Last month I had the opportunity to speak with Dave Bowen, Xchanging’s US Country Manager and CEO of MM4. Xchanging has now released two parts of the research they conducted into procurement and supply chain. You can read my coverage of the first two parts here and here.
Some days I think I eat, sleep, and breathe procurement and supply chain webinars. On a weekly basis I update the calendar. I consider the topics, the speakers, the hosts, the likelihood of promotional content versus thought leadership. I make my recommendations every Monday (on Blog Talk Radio) and share my notes on Fridays.
In 2014 I covered 29 webinars by sharing my notes on Buyers Meeting Point and through social media. They covered a broad range of subjects, including risk, talent, organizational issues, negotiation, and global supply chains. When I look back at the hits per post over the course of the year, there are 5 that stand out for getting over 1K hits each. You might think it was a simple matter of time, and there is something to that – some of our oldest event notes have over 50K hits – but these five events were pretty evenly distributed over the course of the year. They also all have unique hosts, presenters, and topics.
This week’s webinar notes are from a December 10th webinar hosted by Directworks. The event will be available on demand in case you were unable to attend – we’ll add the link here once it becomes available.
The event took on an ambitious list of topics in quick dive rapid succession. In addition to Greg Anderson and Michael Cross of Directworks, the speakers included Spend Matters’ Pierre Mitchell, Steve Rogers of Havi Global Solutions, and – oh yes – yours truly.
This is (probably) the last in what became an impromptu three-part series on The Point about the value of storytelling for procurement. Part 1 considered applications of the idea in general. In part 2, Dr. Tom DePaoli provided a real world example and some further guidance. The post that started it all, on Executive Presence by Chip Scholz, can be found here.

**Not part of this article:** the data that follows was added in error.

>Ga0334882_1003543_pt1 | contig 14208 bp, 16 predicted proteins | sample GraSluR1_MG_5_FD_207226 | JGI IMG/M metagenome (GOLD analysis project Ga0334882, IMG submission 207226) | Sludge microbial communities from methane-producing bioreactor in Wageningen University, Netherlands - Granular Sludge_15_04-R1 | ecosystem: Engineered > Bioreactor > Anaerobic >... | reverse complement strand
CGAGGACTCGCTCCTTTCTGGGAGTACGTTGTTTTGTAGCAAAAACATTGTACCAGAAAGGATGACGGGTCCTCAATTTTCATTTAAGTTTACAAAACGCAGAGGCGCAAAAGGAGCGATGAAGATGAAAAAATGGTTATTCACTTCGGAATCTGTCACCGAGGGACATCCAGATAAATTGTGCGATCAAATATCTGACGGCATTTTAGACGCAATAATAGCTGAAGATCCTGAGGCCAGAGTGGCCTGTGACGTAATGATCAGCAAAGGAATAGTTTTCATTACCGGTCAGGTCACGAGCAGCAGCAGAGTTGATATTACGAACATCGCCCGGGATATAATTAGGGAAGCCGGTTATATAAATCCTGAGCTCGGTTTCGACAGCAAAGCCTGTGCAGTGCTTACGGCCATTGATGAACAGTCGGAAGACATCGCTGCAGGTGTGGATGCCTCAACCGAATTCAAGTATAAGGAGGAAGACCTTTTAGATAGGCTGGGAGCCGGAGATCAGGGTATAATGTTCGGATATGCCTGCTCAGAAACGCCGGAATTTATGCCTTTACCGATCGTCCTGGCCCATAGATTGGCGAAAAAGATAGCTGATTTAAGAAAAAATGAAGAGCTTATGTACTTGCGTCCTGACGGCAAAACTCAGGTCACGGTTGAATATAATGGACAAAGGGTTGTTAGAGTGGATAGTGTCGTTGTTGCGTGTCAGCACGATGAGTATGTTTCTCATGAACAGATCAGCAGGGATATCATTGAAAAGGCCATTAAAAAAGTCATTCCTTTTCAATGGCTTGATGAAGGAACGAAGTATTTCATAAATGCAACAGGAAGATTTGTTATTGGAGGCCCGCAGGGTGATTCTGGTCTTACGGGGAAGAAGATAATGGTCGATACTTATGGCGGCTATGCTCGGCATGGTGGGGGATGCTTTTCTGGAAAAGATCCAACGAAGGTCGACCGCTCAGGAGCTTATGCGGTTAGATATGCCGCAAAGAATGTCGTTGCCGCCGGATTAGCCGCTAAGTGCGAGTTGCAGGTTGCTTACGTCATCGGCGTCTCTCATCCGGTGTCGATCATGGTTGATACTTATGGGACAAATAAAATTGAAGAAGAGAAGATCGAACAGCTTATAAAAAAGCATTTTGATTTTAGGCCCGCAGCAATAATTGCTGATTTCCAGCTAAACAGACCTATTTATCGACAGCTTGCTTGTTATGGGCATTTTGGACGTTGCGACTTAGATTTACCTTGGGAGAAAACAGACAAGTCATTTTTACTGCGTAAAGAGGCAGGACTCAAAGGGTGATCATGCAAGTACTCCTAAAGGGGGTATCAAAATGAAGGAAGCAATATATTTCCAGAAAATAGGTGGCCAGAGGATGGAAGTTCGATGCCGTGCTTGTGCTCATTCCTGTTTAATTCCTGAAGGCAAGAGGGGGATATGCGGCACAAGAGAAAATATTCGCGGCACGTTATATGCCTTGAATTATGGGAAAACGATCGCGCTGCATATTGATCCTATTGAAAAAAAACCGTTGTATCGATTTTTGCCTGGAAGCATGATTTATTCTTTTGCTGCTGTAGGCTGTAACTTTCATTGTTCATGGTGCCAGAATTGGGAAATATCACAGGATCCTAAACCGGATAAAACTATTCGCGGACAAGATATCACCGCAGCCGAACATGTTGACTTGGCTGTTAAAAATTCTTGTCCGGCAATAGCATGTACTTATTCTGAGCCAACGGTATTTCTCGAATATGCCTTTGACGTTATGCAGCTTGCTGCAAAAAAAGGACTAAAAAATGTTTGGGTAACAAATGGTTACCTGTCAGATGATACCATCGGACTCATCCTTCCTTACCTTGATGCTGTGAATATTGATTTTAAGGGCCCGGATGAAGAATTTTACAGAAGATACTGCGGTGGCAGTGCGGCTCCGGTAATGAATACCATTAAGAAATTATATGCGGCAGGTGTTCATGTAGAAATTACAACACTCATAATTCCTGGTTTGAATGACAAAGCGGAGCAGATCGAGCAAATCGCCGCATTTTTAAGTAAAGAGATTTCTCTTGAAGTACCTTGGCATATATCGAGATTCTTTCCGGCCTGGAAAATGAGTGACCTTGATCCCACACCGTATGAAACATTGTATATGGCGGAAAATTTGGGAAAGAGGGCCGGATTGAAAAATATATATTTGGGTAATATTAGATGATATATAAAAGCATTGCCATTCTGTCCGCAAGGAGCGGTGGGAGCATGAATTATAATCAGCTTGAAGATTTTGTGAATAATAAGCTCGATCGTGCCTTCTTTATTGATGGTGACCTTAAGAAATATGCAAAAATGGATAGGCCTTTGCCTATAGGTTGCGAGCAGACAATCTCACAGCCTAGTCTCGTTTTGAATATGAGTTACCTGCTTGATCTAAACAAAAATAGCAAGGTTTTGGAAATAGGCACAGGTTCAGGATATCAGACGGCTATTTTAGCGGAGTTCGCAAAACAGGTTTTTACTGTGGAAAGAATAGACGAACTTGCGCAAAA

Editor's note: on July 24th, I wrote a post 'On Storytelling and Procurement' in response to an executive leadership and communication post by Chip Scholz. Dr. Tom DePaoli, an author and management consultant, offered up some comments based on his own experience that were far too good to leave buried in a comments string. They are as follows:
One of the oldest methods of passing down knowledge is oral storytelling. Usually an ancient sage would be the keeper of the stories and pass them down to other tribe members. I highly recommend this method for supply chain professionals.
This week’s webinar notes are from a March 25th event presented by Sourcing Interests Group and Denali Group. If ‘getting it done’ is the focus for most procurement organizations, talent and knowledge management are where the rubber meets the road. In the event, we heard Denali’s Managing Partner John Evans and their Director of Recruiting and Staffing Marrena Anderson talk about the growing trends that require additional investments in talent and how to build an effective knowledge management program.
Many of us have played the telephone game as a child. You all sit in a circle. The first person whispers something into the next one’s ear. By the time it gets around the circle, the last person says what they heard. Almost always, it is completely different from the original statement.
I've always thought of Knowledge Management systems as databases full of documents. Unwieldy, outdated, only updated when your boss reminds you that participating will be part of your annual review cycle. As it turns out, most of what we already do can be worked into a knowledge management program - we just have to be deliberate about where information goes. The other take-away isn't a new one, but it seems to be one of the hardest ones to maintain. At the end of a project, it is important to download and record your experiences and lessons learned - for yourself next time or someone else down the road.